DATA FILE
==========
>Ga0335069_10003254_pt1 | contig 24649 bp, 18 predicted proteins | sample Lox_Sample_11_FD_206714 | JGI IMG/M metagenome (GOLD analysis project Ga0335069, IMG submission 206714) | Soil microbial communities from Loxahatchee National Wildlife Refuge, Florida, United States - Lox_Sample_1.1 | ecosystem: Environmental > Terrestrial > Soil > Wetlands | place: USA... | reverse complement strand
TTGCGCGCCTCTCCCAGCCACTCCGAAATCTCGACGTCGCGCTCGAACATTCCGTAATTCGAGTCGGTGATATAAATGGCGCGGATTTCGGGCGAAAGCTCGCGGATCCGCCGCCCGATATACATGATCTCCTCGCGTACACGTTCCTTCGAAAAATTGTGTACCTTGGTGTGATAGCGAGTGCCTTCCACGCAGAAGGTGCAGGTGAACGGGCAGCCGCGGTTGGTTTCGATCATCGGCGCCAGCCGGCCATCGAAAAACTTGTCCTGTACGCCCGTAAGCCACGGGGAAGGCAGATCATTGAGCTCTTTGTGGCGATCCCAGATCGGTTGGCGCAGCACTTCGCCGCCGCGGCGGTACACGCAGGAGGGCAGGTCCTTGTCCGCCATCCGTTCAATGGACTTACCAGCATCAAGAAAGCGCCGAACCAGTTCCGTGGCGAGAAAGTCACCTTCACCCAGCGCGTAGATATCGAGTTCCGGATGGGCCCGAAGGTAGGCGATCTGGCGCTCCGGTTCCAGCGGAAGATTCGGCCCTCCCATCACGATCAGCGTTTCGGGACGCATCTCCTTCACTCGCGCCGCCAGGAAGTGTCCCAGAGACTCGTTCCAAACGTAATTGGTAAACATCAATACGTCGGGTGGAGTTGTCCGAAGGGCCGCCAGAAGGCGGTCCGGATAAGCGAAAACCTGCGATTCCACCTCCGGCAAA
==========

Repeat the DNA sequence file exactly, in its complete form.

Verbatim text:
>Ga0335069_10003254_pt1 | contig 24649 bp, 18 predicted proteins | sample Lox_Sample_11_FD_206714 | JGI IMG/M metagenome (GOLD analysis project Ga0335069, IMG submission 206714) | Soil microbial communities from Loxahatchee National Wildlife Refuge, Florida, United States - Lox_Sample_1.1 | ecosystem: Environmental > Terrestrial > Soil > Wetlands | place: USA... | reverse complement strand
TTGCGCGCCTCTCCCAGCCACTCCGAAATCTCGACGTCGCGCTCGAACATTCCGTAATTCGAGTCGGTGATATAAATGGCGCGGATTTCGGGCGAAAGCTCGCGGATCCGCCGCCCGATATACATGATCTCCTCGCGTACACGTTCCTTCGAAAAATTGTGTACCTTGGTGTGATAGCGAGTGCCTTCCACGCAGAAGGTGCAGGTGAACGGGCAGCCGCGGTTGGTTTCGATCATCGGCGCCAGCCGGCCATCGAAAAACTTGTCCTGTACGCCCGTAAGCCACGGGGAAGGCAGATCATTGAGCTCTTTGTGGCGATCCCAGATCGGTTGGCGCAGCACTTCGCCGCCGCGGCGGTACACGCAGGAGGGCAGGTCCTTGTCCGCCATCCGTTCAATGGACTTACCAGCATCAAGAAAGCGCCGAACCAGTTCCGTGGCGAGAAAGTCACCTTCACCCAGCGCGTAGATATCGAGTTCCGGATGGGCCCGAAGGTAGGCGATCTGGCGCTCCGGTTCCAGCGGAAGATTCGGCCCTCCCATCACGATCAGCGTTTCGGGACGCATCTCCTTCACTCGCGCCGCCAGGAAGTGTCCCAGAGACTCGTTCCAAACGTAATTGGTAAACATCAATACGTCGGGTGGAGTTGTCCGAAGGGCCGCCAGAAGGCGGTCCGGATAAGCGAAAACCTGCGATTCCACCTCCGGCAAA